Updated: Oct 18, 2021
The opinions expressed in this commentary are those of the author.
On May 25, an African-American man was murdered by four police officers after he paid for cigarettes with a $20 bill that looked fake. That man was George Floyd, and his death sparked nationwide protests and demands for reform of the police. But he was not the only African-American unfairly punished. Other notable individuals include Breonna Taylor, an EMT shot and killed while sleeping; Ahmaud Arbery, whose death was dismissed by police until a video of his shooting was released; Elijah McClain, murdered for wearing a ski mask; and Rayshard Brooks, killed for sleeping in his car in a Wendy’s parking lot. The list of wrongful deaths and subsequent police cover-ups goes on and on. Their deaths prompted a complex series of events in which police used unnecessary levels of force against largely peaceful protestors, reporters, and politicians alike, President Trump declared opposition to fascism as a terrorist organization, and a now-dismantled police-free zone was established in Seattle.
Many protesters against police brutality have called for defunding the police, while others have been more moderate and have asked only for reform. Opponents and supporters of law enforcement on the other hand, have put their support behind police officers, saying that a few bad officers don’t mean that all cops are bad. But the reality is that silence is compliance. Other police officers not speaking out about the incident and, in the case of Breonna Taylor, even trying to cover it up by planting a gun next to her dead body, show that the police department simply did not care about preventing unnecessary deaths of African-American civilians. Another key talking point of opponents of defunding is that defunding the police will put citizens in danger due to lack of police protection. However, defunding the police means reallocating some of the funds dedicated to police departments to other places, such as mental health and counseling services so that fewer crimes would happen in the first place.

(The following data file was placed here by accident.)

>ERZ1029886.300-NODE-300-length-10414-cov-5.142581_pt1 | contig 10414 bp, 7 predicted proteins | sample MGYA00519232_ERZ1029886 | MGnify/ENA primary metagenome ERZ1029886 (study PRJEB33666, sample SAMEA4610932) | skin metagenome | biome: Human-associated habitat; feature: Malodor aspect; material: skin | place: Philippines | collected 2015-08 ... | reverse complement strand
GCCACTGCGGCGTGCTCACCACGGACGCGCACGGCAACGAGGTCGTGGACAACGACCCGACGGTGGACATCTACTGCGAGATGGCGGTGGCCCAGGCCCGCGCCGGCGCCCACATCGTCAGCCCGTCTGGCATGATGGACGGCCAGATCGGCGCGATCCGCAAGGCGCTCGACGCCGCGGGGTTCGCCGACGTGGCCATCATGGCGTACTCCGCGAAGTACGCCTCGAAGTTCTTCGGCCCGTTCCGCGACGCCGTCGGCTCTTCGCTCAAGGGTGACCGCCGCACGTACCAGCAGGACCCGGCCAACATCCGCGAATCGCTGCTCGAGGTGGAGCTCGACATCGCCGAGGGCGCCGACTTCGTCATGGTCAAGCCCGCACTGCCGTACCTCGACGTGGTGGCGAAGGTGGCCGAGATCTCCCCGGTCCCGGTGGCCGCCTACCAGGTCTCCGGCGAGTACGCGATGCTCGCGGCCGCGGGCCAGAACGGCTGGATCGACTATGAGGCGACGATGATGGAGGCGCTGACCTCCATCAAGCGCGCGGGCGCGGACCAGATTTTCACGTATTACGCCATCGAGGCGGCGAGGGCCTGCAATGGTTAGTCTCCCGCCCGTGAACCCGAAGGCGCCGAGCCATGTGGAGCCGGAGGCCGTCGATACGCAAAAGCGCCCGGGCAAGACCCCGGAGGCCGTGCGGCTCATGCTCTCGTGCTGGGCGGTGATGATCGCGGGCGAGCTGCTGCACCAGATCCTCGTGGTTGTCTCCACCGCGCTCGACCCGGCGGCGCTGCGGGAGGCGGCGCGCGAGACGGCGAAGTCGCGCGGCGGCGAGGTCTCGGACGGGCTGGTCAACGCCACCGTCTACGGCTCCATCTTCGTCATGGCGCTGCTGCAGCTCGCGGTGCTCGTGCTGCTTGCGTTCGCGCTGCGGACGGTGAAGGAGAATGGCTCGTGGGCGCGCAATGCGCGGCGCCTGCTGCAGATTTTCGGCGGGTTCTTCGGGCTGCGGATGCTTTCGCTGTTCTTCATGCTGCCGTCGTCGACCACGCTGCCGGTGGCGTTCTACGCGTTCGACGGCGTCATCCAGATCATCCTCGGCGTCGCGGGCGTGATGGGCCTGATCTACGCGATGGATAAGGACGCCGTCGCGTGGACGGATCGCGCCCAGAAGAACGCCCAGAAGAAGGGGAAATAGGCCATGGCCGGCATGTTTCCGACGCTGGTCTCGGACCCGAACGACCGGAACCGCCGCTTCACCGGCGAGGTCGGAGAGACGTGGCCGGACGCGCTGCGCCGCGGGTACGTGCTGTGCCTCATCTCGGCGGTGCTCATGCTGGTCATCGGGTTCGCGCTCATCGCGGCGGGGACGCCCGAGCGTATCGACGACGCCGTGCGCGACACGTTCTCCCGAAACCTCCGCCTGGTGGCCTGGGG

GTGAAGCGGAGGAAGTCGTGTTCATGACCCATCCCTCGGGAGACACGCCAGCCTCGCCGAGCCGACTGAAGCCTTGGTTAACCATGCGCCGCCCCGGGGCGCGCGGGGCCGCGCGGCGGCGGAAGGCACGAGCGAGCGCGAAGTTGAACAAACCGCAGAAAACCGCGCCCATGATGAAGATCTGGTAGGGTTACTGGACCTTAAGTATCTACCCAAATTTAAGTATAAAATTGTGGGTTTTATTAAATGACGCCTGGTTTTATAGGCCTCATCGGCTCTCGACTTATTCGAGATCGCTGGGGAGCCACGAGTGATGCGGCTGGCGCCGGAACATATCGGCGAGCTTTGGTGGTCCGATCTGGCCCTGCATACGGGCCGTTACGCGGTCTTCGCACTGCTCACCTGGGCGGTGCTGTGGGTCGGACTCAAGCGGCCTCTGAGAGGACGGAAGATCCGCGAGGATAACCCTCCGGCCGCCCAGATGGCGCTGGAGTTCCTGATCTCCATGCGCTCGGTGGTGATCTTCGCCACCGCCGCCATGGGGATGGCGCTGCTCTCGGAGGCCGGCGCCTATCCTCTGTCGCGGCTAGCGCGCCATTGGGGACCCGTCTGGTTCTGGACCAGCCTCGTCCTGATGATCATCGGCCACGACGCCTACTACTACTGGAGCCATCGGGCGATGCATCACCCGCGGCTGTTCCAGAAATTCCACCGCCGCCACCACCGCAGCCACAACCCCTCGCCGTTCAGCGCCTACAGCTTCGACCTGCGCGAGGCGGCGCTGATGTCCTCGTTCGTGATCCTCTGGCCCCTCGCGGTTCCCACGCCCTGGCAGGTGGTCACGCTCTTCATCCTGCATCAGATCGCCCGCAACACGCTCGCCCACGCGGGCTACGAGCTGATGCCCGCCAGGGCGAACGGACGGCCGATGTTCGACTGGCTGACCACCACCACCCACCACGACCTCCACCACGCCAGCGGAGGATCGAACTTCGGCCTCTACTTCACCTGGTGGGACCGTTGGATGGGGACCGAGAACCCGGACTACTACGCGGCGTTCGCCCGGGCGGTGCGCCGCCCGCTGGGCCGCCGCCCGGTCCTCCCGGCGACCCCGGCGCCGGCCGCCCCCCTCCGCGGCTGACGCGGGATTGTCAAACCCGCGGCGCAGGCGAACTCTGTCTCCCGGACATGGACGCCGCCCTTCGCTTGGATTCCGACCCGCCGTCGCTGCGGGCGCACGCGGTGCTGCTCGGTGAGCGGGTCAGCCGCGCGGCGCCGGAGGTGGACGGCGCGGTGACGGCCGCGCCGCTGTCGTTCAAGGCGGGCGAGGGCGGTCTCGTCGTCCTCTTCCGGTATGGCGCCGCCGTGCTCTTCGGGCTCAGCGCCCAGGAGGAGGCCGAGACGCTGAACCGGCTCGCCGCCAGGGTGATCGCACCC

America had about 15% fewer violent crimes in 2017 compared to 1977 even though real police funding nearly tripled in that same time period. Additionally, new crime-solving techniques, such as DNA profiling, deterred many potential criminals, showing that police departments do not need as much money as they receive in order to reduce crime. Instead, by using a social investment model, which prioritizes compassion over crackdowns by spending more on welfare, education, and healthcare and less on prisons and law enforcement, the roots of crime would be less likely to take place. For example, over one in five prisoners committed their most serious crime to obtain drugs or money for drugs, and another one in five crimes were mostly or directly due to mental illness. If more tax money was invested into mental health services instead of into the police and prisons, then these types of crimes would occur much less frequently, which would free up resources that can go back into the community. Currently, however, mental health services and other forms of social support get very little attention. For example, in Rockville, MD, a city of over 70,000 people, community services got $1.8 million in the 2020 fiscal year, which averaged out to just $25 per resident for that fiscal year. Throw in other forms of social support and the total is still under $70. Meanwhile, police got about $12.5 million, or $175 per resident. In Fairfax City, VA, the amount of funding social services received for the 2019 fiscal year was half that of the police department. This trend continues all the way to the nation’s capital where the police received over $600 million in funding, costing the average resident over $850. Compare this to London, a subscriber of the social investment system, where the homicide rate is just 1.54 per 100,000 residents (DC’s is 22.8) and social and community support services receive about 50% more funding than the police department. Many European countries also spend much more than America on support frameworks and consequently have much lower crime rates, allowing for a less hostile police force. The DMV has not been spared from the cruelty of police departments following the brutal crackdowns on the George Floyd protests. For example, in Washington, D.C., protesters were met with a very hostile police force that attacked a BBC cameraman and tear-gassed peaceful protesters so that President Trump could get a photo-op. The unnecessary level of force the police used goes to show that even in the DMV, where police are generally seen as peacekeepers instead of criminals, there is still a genuine need for police defunding and reform. The DMV should aim to spend at least as much on social support as on police by 2030 in order to shift towards the European model of social support.